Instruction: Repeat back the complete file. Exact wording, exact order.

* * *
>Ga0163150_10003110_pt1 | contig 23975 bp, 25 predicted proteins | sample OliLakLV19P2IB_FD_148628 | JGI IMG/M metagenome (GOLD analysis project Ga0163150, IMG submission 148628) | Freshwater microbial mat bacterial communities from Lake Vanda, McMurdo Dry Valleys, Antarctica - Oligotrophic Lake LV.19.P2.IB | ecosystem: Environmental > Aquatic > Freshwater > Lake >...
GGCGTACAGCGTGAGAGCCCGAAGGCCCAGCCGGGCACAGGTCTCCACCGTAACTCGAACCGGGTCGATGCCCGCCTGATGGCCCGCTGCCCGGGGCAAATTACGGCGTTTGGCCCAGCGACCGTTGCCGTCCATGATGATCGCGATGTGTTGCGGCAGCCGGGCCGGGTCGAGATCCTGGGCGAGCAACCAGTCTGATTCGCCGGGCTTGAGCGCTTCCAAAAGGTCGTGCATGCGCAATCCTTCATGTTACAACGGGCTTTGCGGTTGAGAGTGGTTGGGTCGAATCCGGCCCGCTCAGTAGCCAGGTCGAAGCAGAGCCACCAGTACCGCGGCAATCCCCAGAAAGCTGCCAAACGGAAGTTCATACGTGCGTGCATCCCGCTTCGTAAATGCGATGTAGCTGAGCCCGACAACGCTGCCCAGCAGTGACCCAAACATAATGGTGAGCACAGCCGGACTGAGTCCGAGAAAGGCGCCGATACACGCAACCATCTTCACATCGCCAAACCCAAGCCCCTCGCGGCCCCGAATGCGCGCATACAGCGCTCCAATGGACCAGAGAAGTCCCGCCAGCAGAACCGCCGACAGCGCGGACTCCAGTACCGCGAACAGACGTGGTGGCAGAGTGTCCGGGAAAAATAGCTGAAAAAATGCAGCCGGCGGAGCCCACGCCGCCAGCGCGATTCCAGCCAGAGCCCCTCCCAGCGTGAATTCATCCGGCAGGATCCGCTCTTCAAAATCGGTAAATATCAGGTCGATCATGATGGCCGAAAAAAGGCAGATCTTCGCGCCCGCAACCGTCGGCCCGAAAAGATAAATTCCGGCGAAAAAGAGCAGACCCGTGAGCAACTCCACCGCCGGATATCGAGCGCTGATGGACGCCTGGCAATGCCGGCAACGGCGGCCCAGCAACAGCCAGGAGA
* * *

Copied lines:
>Ga0163150_10003110_pt1 | contig 23975 bp, 25 predicted proteins | sample OliLakLV19P2IB_FD_148628 | JGI IMG/M metagenome (GOLD analysis project Ga0163150, IMG submission 148628) | Freshwater microbial mat bacterial communities from Lake Vanda, McMurdo Dry Valleys, Antarctica - Oligotrophic Lake LV.19.P2.IB | ecosystem: Environmental > Aquatic > Freshwater > Lake >...
GGCGTACAGCGTGAGAGCCCGAAGGCCCAGCCGGGCACAGGTCTCCACCGTAACTCGAACCGGGTCGATGCCCGCCTGATGGCCCGCTGCCCGGGGCAAATTACGGCGTTTGGCCCAGCGACCGTTGCCGTCCATGATGATCGCGATGTGTTGCGGCAGCCGGGCCGGGTCGAGATCCTGGGCGAGCAACCAGTCTGATTCGCCGGGCTTGAGCGCTTCCAAAAGGTCGTGCATGCGCAATCCTTCATGTTACAACGGGCTTTGCGGTTGAGAGTGGTTGGGTCGAATCCGGCCCGCTCAGTAGCCAGGTCGAAGCAGAGCCACCAGTACCGCGGCAATCCCCAGAAAGCTGCCAAACGGAAGTTCATACGTGCGTGCATCCCGCTTCGTAAATGCGATGTAGCTGAGCCCGACAACGCTGCCCAGCAGTGACCCAAACATAATGGTGAGCACAGCCGGACTGAGTCCGAGAAAGGCGCCGATACACGCAACCATCTTCACATCGCCAAACCCAAGCCCCTCGCGGCCCCGAATGCGCGCATACAGCGCTCCAATGGACCAGAGAAGTCCCGCCAGCAGAACCGCCGACAGCGCGGACTCCAGTACCGCGAACAGACGTGGTGGCAGAGTGTCCGGGAAAAATAGCTGAAAAAATGCAGCCGGCGGAGCCCACGCCGCCAGCGCGATTCCAGCCAGAGCCCCTCCCAGCGTGAATTCATCCGGCAGGATCCGCTCTTCAAAATCGGTAAATATCAGGTCGATCATGATGGCCGAAAAAAGGCAGATCTTCGCGCCCGCAACCGTCGGCCCGAAAAGATAAATTCCGGCGAAAAAGAGCAGACCCGTGAGCAACTCCACCGCCGGATATCGAGCGCTGATGGACGCCTGGCAATGCCGGCAACGGCGGCCCAGCAACAGCCAGGAGA